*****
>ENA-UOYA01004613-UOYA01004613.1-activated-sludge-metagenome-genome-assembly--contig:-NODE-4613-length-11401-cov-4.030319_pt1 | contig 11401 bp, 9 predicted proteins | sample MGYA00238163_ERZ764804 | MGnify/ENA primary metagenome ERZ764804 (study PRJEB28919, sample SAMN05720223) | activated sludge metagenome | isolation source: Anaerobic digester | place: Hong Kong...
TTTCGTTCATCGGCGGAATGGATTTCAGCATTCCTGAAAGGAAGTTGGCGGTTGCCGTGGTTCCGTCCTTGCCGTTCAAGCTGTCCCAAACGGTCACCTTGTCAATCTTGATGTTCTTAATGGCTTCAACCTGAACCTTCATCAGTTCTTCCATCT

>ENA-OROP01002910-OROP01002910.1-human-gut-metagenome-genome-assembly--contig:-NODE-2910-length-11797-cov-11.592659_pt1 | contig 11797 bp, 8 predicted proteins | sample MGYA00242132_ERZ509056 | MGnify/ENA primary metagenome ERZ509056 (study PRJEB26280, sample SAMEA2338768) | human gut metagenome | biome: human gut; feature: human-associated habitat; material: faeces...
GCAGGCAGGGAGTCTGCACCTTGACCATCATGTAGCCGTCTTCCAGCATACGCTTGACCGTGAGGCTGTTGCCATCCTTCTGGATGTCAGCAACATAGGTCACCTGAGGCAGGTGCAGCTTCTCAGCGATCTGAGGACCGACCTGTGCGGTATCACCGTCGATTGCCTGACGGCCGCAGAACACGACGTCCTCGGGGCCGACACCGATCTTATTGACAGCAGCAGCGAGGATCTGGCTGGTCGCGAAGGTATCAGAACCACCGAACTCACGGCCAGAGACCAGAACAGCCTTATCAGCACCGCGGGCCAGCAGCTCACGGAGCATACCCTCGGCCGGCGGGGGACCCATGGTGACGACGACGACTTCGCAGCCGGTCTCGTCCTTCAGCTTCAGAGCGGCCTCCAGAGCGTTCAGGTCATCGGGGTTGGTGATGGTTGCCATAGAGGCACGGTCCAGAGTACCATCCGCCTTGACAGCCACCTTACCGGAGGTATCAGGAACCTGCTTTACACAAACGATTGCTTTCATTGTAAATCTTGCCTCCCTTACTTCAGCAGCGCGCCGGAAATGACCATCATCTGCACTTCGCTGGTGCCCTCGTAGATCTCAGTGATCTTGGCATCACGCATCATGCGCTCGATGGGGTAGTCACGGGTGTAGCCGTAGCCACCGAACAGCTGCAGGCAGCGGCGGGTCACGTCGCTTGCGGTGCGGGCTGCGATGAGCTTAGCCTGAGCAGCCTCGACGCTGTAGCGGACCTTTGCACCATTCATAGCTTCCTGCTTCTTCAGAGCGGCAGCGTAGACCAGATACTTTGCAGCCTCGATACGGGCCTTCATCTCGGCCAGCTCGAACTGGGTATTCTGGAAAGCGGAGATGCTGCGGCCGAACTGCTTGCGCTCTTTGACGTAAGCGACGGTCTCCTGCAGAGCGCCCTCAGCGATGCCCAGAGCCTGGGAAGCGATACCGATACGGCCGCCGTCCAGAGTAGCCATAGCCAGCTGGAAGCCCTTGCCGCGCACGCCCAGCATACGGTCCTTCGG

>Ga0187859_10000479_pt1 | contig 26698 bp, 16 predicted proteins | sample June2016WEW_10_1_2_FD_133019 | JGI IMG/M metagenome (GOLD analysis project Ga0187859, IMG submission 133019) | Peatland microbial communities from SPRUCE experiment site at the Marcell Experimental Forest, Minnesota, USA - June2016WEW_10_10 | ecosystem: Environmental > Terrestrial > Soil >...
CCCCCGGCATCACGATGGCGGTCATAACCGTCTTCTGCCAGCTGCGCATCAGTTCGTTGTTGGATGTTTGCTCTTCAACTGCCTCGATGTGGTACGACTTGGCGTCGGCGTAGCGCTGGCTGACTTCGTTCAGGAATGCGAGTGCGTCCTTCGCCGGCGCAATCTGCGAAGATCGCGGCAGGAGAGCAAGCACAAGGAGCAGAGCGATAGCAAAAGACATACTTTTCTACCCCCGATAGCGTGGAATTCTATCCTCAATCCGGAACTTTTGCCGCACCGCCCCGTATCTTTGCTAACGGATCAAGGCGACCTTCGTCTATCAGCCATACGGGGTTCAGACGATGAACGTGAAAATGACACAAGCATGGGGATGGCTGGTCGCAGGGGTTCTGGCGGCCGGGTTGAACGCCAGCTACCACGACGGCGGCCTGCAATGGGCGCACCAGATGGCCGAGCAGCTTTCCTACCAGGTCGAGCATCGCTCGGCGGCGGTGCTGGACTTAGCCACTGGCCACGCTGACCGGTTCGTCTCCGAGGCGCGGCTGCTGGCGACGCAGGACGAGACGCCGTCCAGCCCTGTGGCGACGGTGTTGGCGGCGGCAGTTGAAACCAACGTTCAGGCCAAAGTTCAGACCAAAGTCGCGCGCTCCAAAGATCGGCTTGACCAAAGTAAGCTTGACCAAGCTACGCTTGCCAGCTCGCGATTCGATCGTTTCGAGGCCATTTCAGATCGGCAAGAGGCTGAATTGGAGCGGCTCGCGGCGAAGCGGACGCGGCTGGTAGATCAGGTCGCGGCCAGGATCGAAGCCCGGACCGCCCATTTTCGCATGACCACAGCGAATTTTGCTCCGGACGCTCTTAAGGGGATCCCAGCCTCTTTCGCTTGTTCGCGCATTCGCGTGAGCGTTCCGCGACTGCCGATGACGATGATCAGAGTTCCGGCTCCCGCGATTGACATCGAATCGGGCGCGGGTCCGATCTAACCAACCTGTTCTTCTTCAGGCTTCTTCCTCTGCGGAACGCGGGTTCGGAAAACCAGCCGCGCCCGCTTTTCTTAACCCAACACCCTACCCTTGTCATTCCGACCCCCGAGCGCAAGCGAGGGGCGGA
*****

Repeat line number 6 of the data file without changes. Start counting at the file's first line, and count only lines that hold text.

CCCCCGGCATCACGATGGCGGTCATAACCGTCTTCTGCCAGCTGCGCATCAGTTCGTTGTTGGATGTTTGCTCTTCAACTGCCTCGATGTGGTACGACTTGGCGTCGGCGTAGCGCTGGCTGACTTCGTTCAGGAATGCGAGTGCGTCCTTCGCCGGCGCAATCTGCGAAGATCGCGGCAGGAGAGCAAGCACAAGGAGCAGAGCGATAGCAAAAGACATACTTTTCTACCCCCGATAGCGTGGAATTCTATCCTCAATCCGGAACTTTTGCCGCACCGCCCCGTATCTTTGCTAACGGATCAAGGCGACCTTCGTCTATCAGCCATACGGGGTTCAGACGATGAACGTGAAAATGACACAAGCATGGGGATGGCTGGTCGCAGGGGTTCTGGCGGCCGGGTTGAACGCCAGCTACCACGACGGCGGCCTGCAATGGGCGCACCAGATGGCCGAGCAGCTTTCCTACCAGGTCGAGCATCGCTCGGCGGCGGTGCTGGACTTAGCCACTGGCCACGCTGACCGGTTCGTCTCCGAGGCGCGGCTGCTGGCGACGCAGGACGAGACGCCGTCCAGCCCTGTGGCGACGGTGTTGGCGGCGGCAGTTGAAACCAACGTTCAGGCCAAAGTTCAGACCAAAGTCGCGCGCTCCAAAGATCGGCTTGACCAAAGTAAGCTTGACCAAGCTACGCTTGCCAGCTCGCGATTCGATCGTTTCGAGGCCATTTCAGATCGGCAAGAGGCTGAATTGGAGCGGCTCGCGGCGAAGCGGACGCGGCTGGTAGATCAGGTCGCGGCCAGGATCGAAGCCCGGACCGCCCATTTTCGCATGACCACAGCGAATTTTGCTCCGGACGCTCTTAAGGGGATCCCAGCCTCTTTCGCTTGTTCGCGCATTCGCGTGAGCGTTCCGCGACTGCCGATGACGATGATCAGAGTTCCGGCTCCCGCGATTGACATCGAATCGGGCGCGGGTCCGATCTAACCAACCTGTTCTTCTTCAGGCTTCTTCCTCTGCGGAACGCGGGTTCGGAAAACCAGCCGCGCCCGCTTTTCTTAACCCAACACCCTACCCTTGTCATTCCGACCCCCGAGCGCAAGCGAGGGGCGGA